Adam and Eve Mews is a cobbled through-road between Kensington High Street and Allen Street in the Royal Borough of Kensington and Chelsea. It contains 68 properties used for residential and commercial purposes; most notably the Territorial Army Centre.
In 1940, a high explosive bomb is recorded falling directly onto the Mews, meaning many of the properties had to be rebuilt.
When the London Poverty Maps were published, the area was noted as having a mixture of comfortable living conditions with average household salaries to poorer residences.
The Mews is part of Kensington’s Edwardes Square, Scarsdale and Abingdon Conservation Area, which was first designated in January 1970 and extended in 1970 to cover part of Adam and Eve Mews (complete cover in 1981). The small-scale back streets contrast pleasantly with the major terraces. The area contains a fair number of Mews and individual studios off Stratford Road.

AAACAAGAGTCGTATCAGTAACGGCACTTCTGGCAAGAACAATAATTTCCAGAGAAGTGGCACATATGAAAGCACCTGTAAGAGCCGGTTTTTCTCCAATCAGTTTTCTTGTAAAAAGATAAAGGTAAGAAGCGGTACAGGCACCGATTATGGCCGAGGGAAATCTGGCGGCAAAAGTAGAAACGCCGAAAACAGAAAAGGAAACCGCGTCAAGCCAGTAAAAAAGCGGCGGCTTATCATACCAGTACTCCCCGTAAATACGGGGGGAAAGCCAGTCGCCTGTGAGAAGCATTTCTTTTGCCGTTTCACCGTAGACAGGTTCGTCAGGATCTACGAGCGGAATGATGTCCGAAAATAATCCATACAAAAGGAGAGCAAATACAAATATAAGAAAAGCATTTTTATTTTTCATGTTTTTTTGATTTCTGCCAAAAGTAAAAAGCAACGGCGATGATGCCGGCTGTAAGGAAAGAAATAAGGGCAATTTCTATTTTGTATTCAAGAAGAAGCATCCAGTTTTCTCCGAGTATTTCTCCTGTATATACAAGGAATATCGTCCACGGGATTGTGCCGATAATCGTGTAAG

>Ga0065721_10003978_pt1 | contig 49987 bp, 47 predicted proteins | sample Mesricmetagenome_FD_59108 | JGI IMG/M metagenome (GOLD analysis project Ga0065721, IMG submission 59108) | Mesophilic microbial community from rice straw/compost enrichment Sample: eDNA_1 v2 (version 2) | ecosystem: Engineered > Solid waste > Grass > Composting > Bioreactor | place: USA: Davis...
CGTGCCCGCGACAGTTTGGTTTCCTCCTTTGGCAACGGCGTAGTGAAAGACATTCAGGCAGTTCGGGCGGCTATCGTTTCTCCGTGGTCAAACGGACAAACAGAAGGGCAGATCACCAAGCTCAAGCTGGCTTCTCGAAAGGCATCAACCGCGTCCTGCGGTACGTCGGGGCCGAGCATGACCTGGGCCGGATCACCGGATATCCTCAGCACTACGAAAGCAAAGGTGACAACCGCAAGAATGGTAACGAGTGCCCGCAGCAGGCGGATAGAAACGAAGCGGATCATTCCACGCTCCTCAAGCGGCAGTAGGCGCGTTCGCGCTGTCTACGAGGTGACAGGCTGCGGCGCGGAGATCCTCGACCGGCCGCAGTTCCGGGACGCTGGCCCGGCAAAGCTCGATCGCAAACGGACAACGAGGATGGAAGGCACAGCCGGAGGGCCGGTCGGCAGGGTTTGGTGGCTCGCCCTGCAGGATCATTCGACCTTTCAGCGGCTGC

Adam and Eve Mews still has many of the original double garage doors and first floor hayloft doors. The long stretch of Mews caters for commercial activity whilst the western section provides residential accommodation. The two storey properties have mansard, gable and parapet roof styles and a mixture of different facades, including examples of very decorative brickwork. Parking is restricted along the cobbled road. In Adam and Eve Mews there are stand pipes that bear the name of Thomas Crapper, populariser of the water closet.
Before and since 2003 there have been a few planning applications made for alterations to the properties on Adam and Eve Mews, most notably; concerning basement excavations and changes to the fenestration. Conservation Area controls now apply to new development in the Mews.